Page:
The Fellowship of Reconciliation (national FOR) is a non-denominational interfaith organization of pacifists.
The Fellowship is composed of women and men who recognize the essential unity of all humanity and have joined together to explore the power of love and truth for resolving human conflict. While it has always been vigorous in its opposition to war, the Fellowship has insisted equally that this effort must be based on a commitment to the achieving of a just and peaceful world community, with full dignity and freedom for every human being.
In working out these objectives the FOR seeks the company of people of faith who will respond to conflict nonviolently, seeking reconciliation through compassionate action. The Fellowship encourages the integration of faith into the lives of individual members. At the same time it is a special role of the Fellowship to extend the boundaries of community and to affirm its diversity of religious traditions as it seeks the resolution of conflict by the united efforts of people of many faiths.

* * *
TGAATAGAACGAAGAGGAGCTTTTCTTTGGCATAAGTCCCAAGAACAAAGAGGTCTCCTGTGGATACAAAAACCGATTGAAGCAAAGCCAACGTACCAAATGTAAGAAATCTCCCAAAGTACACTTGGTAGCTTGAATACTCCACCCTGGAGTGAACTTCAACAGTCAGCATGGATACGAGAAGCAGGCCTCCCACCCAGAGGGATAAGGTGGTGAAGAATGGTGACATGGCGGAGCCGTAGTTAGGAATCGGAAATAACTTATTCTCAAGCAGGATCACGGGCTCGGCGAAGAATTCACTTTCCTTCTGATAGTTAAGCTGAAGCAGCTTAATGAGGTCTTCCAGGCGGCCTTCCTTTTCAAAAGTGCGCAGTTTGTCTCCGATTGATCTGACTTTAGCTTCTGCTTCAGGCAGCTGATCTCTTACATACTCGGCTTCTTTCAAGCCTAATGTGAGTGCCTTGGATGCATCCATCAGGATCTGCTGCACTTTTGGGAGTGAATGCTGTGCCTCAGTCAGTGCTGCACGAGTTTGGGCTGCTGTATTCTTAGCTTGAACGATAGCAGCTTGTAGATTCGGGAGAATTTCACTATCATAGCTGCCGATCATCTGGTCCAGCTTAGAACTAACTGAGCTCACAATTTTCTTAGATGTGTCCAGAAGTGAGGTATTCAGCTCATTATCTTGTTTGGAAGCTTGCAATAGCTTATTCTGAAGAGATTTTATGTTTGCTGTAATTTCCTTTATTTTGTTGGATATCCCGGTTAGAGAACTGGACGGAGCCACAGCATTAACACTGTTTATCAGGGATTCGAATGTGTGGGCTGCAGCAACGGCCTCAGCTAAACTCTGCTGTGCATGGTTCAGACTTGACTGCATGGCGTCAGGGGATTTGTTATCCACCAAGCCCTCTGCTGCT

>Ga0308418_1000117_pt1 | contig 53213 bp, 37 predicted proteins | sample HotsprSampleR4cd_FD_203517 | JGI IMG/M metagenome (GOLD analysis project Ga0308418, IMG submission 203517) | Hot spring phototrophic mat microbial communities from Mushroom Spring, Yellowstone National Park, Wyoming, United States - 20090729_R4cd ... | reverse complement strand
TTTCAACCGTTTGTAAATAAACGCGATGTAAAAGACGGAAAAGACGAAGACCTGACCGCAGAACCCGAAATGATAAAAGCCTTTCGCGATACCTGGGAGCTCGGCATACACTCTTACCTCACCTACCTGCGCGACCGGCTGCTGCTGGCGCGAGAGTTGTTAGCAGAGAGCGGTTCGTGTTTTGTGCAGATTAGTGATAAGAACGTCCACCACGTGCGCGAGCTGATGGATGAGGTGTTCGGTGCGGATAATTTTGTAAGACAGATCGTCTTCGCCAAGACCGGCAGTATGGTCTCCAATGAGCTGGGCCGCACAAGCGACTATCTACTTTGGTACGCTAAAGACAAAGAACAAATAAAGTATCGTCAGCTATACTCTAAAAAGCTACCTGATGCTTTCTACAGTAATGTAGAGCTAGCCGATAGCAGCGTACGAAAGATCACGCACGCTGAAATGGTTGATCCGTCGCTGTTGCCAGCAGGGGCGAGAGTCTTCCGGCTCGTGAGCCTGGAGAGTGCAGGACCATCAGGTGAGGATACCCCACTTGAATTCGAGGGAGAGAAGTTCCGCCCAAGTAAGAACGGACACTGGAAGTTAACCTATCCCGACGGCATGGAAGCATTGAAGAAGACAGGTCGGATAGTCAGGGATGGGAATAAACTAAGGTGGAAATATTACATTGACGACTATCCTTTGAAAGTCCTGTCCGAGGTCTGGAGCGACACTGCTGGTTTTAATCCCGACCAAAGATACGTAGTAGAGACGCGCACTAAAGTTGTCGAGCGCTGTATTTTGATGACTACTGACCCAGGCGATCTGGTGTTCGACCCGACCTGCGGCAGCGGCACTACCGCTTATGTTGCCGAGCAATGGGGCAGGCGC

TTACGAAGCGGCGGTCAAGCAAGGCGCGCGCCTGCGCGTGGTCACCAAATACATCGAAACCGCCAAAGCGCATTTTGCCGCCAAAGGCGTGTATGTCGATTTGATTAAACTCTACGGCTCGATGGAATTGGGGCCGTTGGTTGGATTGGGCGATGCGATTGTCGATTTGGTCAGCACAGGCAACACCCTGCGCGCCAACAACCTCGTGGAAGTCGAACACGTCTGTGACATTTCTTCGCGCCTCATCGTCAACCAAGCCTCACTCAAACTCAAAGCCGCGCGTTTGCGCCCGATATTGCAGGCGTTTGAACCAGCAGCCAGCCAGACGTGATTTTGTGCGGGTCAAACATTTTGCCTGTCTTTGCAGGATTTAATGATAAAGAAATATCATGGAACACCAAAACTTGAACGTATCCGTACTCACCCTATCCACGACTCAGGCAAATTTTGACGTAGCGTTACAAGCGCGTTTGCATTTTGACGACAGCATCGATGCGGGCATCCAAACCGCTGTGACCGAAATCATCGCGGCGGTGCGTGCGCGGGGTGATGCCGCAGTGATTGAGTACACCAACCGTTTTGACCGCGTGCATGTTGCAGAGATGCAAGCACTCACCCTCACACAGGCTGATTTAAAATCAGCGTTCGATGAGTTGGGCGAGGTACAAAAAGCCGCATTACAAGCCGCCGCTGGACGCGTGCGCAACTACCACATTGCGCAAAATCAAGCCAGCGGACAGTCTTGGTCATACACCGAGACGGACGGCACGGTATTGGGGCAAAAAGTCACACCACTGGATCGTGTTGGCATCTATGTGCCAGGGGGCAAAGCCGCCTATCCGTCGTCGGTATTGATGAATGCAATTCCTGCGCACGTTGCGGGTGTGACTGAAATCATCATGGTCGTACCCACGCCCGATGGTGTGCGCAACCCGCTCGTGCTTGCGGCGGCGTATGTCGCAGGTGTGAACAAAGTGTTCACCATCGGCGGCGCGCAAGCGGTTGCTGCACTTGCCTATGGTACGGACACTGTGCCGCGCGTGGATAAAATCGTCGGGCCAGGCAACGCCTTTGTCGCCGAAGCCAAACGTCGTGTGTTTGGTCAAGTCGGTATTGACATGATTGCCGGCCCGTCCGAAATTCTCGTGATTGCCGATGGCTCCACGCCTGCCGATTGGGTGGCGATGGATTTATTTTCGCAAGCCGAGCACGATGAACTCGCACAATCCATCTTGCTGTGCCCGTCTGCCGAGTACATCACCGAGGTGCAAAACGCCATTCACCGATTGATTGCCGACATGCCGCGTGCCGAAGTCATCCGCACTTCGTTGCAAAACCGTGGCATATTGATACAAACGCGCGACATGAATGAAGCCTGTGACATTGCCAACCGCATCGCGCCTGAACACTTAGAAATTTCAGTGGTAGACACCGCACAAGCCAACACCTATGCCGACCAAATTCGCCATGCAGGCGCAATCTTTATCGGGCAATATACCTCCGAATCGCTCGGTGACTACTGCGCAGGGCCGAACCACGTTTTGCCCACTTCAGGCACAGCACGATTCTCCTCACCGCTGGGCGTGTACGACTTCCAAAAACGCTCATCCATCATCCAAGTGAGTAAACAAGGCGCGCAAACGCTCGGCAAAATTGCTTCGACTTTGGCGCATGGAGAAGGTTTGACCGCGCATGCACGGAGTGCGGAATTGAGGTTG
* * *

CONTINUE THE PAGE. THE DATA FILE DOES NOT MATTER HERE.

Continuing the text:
In the development of its program the FOR depends upon persons who seek to apply these principles to every area of life. FOR members:
- Identify with those of every nation, race, sex and religion who are the victims of injustice and exploitation, and seek to develop resources of active nonviolent intervention with which to help rescue them from such circumstances;
- Work to abolish war and create a community of concern transcending national boundaries and selfish interests; they refuse to participate personally in any war, or to give any sanction they can withhold from physical, moral, psychological or financial preparations for war;
- Strive to build a social order that will utilize the resources of human ingenuity and wisdom for the benefit of all, and in which no individual or group will be exploited or oppressed for the profit or pleasure of others;
- Advocate fair and compassionate methods of dealing with offenders against society; they also serve as advocates for victims of crime and their families who suffer loss and emotional anguish, recognizing that restitution and reconciliation can help to heal both victims and offenders;
- Endeavor to show reverence for personality -- in the home, in vocational relationships, in school and the process of education, in association with persons of other racial, sexual, creedal or national backgrounds;
- Seek to avoid bitterness and contention in dealing with controversy, and to maintain the spirit of self-giving love while engaged in the effort to achieve these purposes.
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Rev. 951030 / © Copyright 1995, FOR Inc. /